When 10th Judicial Circuit Court Judge R. Lawton McIntosh sentenced former Abbeville County Sheriff Charles Goodwin for a misdemeanor count of misconduct in office earlier this year, he told the longtime lawman he had betrayed the trust of a community that had put its confidence in him.
"You are a constitutionally elected officer who has the public trust," McIntosh said during the Jan. 18 hearing at the Greenville County Courthouse. "By having the public trust, you're held to a higher standard. And as such, you have a higher responsibility to bear. You are in violation of that trust."
Now, two months later, four candidates are gearing up for Tuesday's Democratic primary, hoping to earn the right to represent the blue party in the May 14 special election to supplant Goodwin.
Greenwood County Sheriff's Office chief investigator Ray Watson, longtime Abbeville County Sheriff's Office Chief Deputy Marion Johnson, Abbeville Police Department Lt. Raymond Vandiver, and former APD Lt. Bobby Hall will be squaring off in the primary run. The winner faces lone Republican candidate Skipper O'Bannon in the May 14 election, to determine who finishes out Goodwin's term.

Whichever of the five hopefuls that wins will have to contend with the broken trust left in the wake of their predecessor.
Goodwin was elected to his seventh term in November, accumulating more than 47 percent of the vote. But his fall from grace began during last year's Democratic primary, when an Abbeville County resident publicly leaked a copy of a videotape during a June County Council meeting. The footage, originally filmed in 2001, showed Goodwin engaged in sex acts with an ACSO employee on county property. County Council voted to request the State Law Enforcement Division to investigate the situation in July. That investigation led to a state grand jury indictment against him on Jan. 15, less than two weeks after he was inaugurated to his seventh term. Goodwin resigned from his post of 24 years the night before the indictment was announced. He pleaded guilty, standing before McIntosh, four days later to the allegations he misused prison inmate labor and got kickbacks from county funds paid to an Abbeville County body shop for several years.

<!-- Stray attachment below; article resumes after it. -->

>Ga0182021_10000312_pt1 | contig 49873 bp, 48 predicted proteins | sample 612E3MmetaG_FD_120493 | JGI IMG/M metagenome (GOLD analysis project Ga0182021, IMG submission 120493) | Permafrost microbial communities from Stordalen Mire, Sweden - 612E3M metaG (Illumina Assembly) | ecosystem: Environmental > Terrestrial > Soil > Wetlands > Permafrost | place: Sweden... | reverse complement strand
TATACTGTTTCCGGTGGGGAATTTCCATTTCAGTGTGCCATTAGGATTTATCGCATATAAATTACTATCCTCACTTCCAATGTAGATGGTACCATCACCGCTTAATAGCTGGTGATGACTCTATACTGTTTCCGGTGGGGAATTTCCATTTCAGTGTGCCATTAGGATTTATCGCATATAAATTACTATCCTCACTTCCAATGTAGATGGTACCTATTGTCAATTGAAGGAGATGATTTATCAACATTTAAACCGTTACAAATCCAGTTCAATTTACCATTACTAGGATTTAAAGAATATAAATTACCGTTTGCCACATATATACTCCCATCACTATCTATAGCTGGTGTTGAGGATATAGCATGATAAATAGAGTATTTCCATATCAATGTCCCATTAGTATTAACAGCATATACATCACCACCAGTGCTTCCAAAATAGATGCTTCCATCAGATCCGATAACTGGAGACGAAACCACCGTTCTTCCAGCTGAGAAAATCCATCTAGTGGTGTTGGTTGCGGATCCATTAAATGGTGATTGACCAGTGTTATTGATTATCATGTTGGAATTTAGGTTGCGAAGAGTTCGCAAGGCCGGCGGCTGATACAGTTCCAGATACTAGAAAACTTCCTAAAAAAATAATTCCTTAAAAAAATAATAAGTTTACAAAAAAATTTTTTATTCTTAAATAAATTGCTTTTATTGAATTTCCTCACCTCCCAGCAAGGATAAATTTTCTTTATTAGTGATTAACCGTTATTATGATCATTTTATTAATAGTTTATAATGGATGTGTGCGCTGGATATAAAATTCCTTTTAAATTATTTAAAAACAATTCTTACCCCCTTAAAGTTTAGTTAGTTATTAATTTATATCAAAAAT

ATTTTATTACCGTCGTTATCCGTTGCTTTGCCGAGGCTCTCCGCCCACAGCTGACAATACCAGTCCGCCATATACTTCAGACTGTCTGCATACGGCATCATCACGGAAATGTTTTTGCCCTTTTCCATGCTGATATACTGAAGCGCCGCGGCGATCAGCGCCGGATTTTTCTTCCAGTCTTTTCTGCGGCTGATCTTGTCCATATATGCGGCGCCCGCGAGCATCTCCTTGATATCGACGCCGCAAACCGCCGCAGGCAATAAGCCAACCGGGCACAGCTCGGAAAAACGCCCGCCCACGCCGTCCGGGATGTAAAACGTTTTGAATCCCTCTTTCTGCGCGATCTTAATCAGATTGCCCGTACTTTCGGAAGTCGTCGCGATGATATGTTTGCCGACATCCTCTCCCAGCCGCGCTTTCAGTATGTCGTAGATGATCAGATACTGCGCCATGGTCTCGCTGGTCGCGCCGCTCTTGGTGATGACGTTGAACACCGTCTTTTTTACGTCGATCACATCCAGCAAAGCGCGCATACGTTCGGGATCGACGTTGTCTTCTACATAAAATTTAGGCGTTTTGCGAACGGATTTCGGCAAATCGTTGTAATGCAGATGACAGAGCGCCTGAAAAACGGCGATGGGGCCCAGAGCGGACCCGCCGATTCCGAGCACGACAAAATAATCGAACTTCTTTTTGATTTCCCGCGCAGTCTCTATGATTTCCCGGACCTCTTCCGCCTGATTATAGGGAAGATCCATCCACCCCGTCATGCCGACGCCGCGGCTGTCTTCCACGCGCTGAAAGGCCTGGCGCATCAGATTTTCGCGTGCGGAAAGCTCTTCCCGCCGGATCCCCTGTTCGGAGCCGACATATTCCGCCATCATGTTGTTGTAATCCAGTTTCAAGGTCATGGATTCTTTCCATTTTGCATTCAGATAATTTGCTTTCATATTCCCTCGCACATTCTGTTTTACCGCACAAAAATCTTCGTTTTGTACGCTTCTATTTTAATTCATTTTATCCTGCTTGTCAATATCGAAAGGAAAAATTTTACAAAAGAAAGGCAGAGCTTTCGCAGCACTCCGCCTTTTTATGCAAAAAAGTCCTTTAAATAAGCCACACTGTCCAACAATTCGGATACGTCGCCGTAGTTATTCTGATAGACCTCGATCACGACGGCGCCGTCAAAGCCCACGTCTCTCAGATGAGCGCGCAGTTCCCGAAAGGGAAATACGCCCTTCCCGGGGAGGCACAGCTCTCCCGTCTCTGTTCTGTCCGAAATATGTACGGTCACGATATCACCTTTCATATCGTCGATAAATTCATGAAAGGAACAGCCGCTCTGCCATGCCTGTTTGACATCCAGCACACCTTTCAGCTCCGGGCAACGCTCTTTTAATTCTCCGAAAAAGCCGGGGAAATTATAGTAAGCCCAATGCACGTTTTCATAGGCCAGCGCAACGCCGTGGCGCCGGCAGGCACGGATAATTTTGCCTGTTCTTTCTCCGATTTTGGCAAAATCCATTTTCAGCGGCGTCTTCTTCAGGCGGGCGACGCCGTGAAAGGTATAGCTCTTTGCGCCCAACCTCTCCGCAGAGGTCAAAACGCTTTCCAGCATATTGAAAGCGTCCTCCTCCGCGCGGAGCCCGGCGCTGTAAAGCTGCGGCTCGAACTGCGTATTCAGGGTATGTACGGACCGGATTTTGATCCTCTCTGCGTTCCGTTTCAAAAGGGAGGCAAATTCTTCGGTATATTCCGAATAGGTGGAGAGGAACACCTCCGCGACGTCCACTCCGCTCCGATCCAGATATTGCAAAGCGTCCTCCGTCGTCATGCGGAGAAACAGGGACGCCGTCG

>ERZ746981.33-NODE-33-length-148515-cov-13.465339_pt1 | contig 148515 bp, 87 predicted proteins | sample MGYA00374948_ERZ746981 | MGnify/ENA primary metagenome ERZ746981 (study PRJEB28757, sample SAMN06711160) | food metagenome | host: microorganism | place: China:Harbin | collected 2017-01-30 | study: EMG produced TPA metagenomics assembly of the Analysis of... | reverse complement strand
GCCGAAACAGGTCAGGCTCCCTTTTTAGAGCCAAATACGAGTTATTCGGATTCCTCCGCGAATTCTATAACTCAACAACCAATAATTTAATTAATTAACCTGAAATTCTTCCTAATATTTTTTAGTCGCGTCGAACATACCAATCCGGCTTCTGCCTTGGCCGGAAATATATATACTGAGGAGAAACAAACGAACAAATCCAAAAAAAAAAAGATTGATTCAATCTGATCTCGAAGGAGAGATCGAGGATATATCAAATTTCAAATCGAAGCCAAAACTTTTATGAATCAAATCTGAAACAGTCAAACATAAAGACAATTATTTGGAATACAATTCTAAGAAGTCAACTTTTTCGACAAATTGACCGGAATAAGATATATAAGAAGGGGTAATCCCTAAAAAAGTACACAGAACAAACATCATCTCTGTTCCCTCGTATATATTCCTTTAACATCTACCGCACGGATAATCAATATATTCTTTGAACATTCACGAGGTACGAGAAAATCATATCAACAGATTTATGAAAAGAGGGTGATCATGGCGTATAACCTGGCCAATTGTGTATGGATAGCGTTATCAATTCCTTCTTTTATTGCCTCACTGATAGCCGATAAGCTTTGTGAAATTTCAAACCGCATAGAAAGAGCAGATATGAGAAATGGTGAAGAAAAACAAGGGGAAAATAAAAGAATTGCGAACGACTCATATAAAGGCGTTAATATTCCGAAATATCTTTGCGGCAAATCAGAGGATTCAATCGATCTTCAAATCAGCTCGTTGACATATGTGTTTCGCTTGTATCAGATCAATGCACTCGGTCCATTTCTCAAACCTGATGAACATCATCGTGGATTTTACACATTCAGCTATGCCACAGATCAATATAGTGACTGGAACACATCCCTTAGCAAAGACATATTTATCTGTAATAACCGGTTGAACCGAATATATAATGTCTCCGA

Many of the candidates and Abbeville County officials described Goodwin as a beloved figure in the community and said his conviction deflated many residents' belief in the notion of law enforcement. Watson said that would be the biggest hurdle for the next sheriff to overcome. All four pledged to restore integrity back to the position.
"It's going to be tough because they put faith in Charles for so many years," Watson said. "I mean, even myself. I always voted for him. And it's going to be tough because when as many people put faith in somebody like that, it's tough to build back. It's not just going to happen overnight."

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